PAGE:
The natural gas industry – with some financial help from the Corbett Administration – is making a big push to increase the amount of natural gas-fueled vehicles on Pennsylvania’s roadways.The argument in favor of natural gas cars and trucks: the fuel is much cheaper than gasoline and diesel, and emissions are much more environmentally-friendly. The con: there aren’t many places to refuel your vehicle.
Still, experts expect more natural gas-fueled vehicles to hit the roadways in the coming years. With that in mind, a reader asked the Allentown Morning Call whether these cars and trucks – which don’t run on gasoline – pay gas taxes. The answer? They do.
Those who drive compressed natural gas, or CNG, vehicles pay the same highway tax on the fuel they burn as us gasoline-burning warriors, according to industry officials. The rate is derived using a formula that equates the energy value of natural gas with that of gasoline.Measured in BTUs, a gallon of gas equates to 5.66 pounds of CNG, said Richard Kolodziej, president of the advocacy group Natural Gas Vehicles for America. For a sense of how much CNG that represents, standard barbecue grills use 20-pound tanks.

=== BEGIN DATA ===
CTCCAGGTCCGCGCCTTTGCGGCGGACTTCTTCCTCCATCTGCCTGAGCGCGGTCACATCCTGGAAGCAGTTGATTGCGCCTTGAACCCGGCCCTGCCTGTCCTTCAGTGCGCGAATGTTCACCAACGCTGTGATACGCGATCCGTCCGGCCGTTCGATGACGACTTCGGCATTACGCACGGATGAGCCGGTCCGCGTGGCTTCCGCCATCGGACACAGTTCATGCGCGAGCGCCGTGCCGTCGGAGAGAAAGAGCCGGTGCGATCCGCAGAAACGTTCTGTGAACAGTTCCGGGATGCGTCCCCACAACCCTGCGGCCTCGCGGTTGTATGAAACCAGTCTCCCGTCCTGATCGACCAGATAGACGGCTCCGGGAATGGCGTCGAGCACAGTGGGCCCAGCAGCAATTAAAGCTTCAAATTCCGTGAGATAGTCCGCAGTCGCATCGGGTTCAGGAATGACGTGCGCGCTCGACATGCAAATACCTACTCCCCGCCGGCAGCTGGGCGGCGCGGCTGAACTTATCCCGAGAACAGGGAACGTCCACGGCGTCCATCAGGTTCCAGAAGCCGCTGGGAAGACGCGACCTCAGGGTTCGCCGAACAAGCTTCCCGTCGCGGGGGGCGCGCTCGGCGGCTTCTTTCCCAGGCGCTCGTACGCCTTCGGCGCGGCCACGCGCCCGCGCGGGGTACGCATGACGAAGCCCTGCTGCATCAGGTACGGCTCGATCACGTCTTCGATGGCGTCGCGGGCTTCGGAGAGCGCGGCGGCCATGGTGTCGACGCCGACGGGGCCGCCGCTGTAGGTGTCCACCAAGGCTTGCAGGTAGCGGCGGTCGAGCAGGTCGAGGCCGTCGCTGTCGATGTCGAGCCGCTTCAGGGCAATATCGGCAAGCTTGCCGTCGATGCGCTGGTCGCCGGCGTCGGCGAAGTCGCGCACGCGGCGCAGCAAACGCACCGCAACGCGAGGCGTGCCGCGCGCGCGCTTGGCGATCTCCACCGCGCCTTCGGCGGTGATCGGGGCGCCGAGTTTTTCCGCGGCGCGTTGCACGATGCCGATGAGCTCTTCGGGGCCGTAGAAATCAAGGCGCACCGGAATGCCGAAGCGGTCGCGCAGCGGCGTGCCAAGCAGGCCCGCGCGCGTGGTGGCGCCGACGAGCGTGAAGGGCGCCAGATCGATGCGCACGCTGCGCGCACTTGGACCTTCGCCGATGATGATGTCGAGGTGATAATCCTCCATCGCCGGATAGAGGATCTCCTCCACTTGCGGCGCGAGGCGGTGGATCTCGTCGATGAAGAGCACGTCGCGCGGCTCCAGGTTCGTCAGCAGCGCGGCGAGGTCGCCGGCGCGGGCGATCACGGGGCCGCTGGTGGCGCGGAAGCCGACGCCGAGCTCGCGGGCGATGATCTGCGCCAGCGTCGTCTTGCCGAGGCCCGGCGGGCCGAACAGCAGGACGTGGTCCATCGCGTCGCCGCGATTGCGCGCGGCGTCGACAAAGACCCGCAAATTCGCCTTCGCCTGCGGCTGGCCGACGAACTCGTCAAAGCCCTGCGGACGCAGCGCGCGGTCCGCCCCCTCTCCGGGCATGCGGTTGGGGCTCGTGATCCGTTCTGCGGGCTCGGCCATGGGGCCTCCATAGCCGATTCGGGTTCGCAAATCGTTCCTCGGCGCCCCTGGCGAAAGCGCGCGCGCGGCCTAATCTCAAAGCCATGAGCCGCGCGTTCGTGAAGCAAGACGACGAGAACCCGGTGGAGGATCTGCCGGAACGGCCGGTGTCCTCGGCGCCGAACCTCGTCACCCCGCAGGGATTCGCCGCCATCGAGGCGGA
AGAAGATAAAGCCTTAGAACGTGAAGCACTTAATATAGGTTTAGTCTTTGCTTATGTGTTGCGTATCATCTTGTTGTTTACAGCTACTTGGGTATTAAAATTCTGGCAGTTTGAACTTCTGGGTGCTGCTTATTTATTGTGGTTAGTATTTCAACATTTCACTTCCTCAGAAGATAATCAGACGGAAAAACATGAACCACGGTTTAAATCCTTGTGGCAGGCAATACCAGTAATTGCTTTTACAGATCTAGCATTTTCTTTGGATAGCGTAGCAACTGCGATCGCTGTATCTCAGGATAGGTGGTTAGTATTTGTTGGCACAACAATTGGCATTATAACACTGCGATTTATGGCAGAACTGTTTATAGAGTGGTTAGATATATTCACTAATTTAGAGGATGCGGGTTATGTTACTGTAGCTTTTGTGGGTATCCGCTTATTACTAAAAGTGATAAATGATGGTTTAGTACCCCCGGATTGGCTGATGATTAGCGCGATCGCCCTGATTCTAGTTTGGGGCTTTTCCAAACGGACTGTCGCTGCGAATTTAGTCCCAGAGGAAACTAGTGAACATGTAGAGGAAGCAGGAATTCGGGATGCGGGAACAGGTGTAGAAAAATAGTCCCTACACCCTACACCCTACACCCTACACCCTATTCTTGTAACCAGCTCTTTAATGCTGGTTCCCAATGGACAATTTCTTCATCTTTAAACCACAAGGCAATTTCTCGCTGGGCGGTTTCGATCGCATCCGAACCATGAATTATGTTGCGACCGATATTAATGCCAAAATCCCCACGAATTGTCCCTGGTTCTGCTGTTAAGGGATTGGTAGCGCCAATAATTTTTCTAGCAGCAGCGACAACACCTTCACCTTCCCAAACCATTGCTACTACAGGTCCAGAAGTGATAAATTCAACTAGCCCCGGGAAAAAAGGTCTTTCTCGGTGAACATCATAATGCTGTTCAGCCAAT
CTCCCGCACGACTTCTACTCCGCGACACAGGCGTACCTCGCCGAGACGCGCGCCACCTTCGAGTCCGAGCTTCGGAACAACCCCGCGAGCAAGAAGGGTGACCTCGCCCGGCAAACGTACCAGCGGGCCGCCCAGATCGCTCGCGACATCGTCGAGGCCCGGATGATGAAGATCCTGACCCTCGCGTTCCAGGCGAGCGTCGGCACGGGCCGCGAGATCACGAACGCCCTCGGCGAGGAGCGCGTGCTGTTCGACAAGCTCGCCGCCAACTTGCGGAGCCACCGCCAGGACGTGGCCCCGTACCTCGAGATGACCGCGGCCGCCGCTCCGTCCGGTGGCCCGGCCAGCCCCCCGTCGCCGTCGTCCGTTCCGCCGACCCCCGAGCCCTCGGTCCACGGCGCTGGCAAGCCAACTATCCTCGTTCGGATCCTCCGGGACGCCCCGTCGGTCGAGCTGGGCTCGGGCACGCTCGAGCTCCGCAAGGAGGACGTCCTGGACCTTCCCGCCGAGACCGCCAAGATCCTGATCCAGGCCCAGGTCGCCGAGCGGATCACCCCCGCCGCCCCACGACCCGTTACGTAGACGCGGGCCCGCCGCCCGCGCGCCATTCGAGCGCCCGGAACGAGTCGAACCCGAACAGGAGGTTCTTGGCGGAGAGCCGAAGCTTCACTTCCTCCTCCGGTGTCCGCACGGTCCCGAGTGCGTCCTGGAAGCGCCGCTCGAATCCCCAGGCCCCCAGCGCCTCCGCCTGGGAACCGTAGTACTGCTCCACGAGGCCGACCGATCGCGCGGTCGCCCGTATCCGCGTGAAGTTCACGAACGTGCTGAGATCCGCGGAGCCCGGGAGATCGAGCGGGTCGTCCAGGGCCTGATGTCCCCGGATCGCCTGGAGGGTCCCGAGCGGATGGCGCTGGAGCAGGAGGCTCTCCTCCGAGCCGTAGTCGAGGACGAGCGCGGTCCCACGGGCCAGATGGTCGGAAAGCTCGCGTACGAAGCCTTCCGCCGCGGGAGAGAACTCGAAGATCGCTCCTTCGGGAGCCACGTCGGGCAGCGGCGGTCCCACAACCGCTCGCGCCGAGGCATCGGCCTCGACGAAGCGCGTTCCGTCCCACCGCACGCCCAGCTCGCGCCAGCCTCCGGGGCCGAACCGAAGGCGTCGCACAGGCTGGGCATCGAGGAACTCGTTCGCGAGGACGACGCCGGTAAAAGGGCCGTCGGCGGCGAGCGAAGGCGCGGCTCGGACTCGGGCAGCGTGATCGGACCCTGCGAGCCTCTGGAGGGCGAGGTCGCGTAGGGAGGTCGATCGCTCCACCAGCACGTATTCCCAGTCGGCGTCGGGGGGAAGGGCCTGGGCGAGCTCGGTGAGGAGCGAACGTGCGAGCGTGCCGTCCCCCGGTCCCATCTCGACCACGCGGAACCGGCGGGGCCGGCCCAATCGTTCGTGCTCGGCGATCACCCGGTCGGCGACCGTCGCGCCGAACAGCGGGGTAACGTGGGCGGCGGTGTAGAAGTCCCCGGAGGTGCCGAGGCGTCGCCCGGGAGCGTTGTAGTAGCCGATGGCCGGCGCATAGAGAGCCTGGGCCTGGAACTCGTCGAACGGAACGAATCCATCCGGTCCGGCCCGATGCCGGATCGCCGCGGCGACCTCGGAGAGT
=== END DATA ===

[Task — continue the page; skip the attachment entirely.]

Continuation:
Pennsylvania maps a similar course, applying an energy-equivalency formula, and the state charges a total of 31.2 cents per gallon for gasoline — the sum of the “straight” 12-cent “liquid fuels” tax and the oil-company franchise tax of 19.2 cents per gallon.
StateImpact Pennsylvania compared the commonwealth’s gasoline taxes to other states’ earlier this year:
Pennsylvania levies a 32.3 cent state tax, on top of the 18.4 cent federal rate. That’s good for the fifteenth-highest rate in the county. Of the six states that border Pennsylvania, only New York (49 cents) and West Virginia (33.4 cents) have higher rates.
Pennsylvania’s eastern neighbor, New Jersey, boasts the 48th–lowest gas tax in the country. Only Alaska and Wyoming charge lower per-gallon rates than New Jersey’s 14.5 cents.